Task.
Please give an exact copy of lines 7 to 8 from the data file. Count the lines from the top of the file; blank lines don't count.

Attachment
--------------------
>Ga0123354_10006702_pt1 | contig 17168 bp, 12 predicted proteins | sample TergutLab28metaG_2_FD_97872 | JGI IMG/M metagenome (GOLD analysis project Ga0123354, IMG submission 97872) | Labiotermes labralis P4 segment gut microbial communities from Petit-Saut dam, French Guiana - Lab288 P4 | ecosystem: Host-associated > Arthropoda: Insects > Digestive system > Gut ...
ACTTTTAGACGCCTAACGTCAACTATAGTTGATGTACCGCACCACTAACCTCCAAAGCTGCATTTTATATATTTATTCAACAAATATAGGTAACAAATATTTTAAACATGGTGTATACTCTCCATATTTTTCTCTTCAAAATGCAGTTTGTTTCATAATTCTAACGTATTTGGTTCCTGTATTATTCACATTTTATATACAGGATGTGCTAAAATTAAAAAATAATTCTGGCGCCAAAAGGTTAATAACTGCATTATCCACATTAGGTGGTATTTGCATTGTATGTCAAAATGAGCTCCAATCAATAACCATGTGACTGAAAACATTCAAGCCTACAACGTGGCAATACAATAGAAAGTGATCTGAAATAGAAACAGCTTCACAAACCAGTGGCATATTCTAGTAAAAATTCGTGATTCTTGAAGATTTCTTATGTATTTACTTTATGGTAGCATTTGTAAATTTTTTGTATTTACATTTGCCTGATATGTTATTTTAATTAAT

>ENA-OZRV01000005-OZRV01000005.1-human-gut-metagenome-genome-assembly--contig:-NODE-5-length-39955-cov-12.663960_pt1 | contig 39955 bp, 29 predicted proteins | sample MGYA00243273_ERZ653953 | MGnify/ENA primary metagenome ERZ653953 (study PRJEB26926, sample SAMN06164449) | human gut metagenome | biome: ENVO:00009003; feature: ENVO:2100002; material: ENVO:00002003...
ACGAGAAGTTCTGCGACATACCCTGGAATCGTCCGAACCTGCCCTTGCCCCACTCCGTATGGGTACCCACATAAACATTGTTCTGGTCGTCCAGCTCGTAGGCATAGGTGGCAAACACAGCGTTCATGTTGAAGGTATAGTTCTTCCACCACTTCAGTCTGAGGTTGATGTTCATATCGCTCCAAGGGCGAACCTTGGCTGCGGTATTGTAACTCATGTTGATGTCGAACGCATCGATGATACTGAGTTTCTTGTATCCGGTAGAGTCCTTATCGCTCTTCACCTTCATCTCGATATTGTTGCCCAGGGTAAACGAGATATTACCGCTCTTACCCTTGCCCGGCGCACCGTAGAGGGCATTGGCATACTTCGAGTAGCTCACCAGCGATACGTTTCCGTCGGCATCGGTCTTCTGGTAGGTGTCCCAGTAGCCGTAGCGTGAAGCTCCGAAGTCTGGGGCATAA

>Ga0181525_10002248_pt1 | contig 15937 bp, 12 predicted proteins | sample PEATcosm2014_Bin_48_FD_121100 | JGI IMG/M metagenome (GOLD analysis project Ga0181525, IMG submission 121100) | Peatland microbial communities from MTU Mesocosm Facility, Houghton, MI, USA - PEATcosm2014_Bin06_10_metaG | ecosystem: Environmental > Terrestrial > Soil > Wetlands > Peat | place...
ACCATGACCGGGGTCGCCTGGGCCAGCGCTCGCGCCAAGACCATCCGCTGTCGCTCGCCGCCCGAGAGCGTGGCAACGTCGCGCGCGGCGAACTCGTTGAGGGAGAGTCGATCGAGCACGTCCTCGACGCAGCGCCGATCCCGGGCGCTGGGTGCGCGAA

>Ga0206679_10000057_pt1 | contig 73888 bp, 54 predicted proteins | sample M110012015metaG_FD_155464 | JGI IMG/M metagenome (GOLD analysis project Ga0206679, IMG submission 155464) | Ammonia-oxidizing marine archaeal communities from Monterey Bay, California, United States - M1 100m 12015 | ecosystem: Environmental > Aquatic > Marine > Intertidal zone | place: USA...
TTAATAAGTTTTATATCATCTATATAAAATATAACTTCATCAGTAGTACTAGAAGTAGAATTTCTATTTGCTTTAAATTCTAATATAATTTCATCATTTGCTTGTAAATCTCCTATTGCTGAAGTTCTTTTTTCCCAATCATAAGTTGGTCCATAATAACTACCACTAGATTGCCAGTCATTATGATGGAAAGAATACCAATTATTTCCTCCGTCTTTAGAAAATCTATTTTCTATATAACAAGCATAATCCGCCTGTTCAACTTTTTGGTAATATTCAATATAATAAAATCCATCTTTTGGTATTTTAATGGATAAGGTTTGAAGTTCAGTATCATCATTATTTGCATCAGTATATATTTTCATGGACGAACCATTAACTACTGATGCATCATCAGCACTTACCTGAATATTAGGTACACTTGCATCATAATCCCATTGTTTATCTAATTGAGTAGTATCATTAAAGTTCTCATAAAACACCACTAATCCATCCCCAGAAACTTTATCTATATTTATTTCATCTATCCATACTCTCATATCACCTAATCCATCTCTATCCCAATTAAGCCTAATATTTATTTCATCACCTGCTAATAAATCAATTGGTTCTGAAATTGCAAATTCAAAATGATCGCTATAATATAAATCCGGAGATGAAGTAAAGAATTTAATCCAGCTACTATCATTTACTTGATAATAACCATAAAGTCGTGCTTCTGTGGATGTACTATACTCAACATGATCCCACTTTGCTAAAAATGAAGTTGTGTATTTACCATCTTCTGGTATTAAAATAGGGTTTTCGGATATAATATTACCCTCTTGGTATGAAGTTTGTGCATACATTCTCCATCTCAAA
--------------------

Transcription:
>Ga0206679_10000057_pt1 | contig 73888 bp, 54 predicted proteins | sample M110012015metaG_FD_155464 | JGI IMG/M metagenome (GOLD analysis project Ga0206679, IMG submission 155464) | Ammonia-oxidizing marine archaeal communities from Monterey Bay, California, United States - M1 100m 12015 | ecosystem: Environmental > Aquatic > Marine > Intertidal zone | place: USA...
TTAATAAGTTTTATATCATCTATATAAAATATAACTTCATCAGTAGTACTAGAAGTAGAATTTCTATTTGCTTTAAATTCTAATATAATTTCATCATTTGCTTGTAAATCTCCTATTGCTGAAGTTCTTTTTTCCCAATCATAAGTTGGTCCATAATAACTACCACTAGATTGCCAGTCATTATGATGGAAAGAATACCAATTATTTCCTCCGTCTTTAGAAAATCTATTTTCTATATAACAAGCATAATCCGCCTGTTCAACTTTTTGGTAATATTCAATATAATAAAATCCATCTTTTGGTATTTTAATGGATAAGGTTTGAAGTTCAGTATCATCATTATTTGCATCAGTATATATTTTCATGGACGAACCATTAACTACTGATGCATCATCAGCACTTACCTGAATATTAGGTACACTTGCATCATAATCCCATTGTTTATCTAATTGAGTAGTATCATTAAAGTTCTCATAAAACACCACTAATCCATCCCCAGAAACTTTATCTATATTTATTTCATCTATCCATACTCTCATATCACCTAATCCATCTCTATCCCAATTAAGCCTAATATTTATTTCATCACCTGCTAATAAATCAATTGGTTCTGAAATTGCAAATTCAAAATGATCGCTATAATATAAATCCGGAGATGAAGTAAAGAATTTAATCCAGCTACTATCATTTACTTGATAATAACCATAAAGTCGTGCTTCTGTGGATGTACTATACTCAACATGATCCCACTTTGCTAAAAATGAAGTTGTGTATTTACCATCTTCTGGTATTAAAATAGGGTTTTCGGATATAATATTACCCTCTTGGTATGAAGTTTGTGCATACATTCTCCATCTCAAA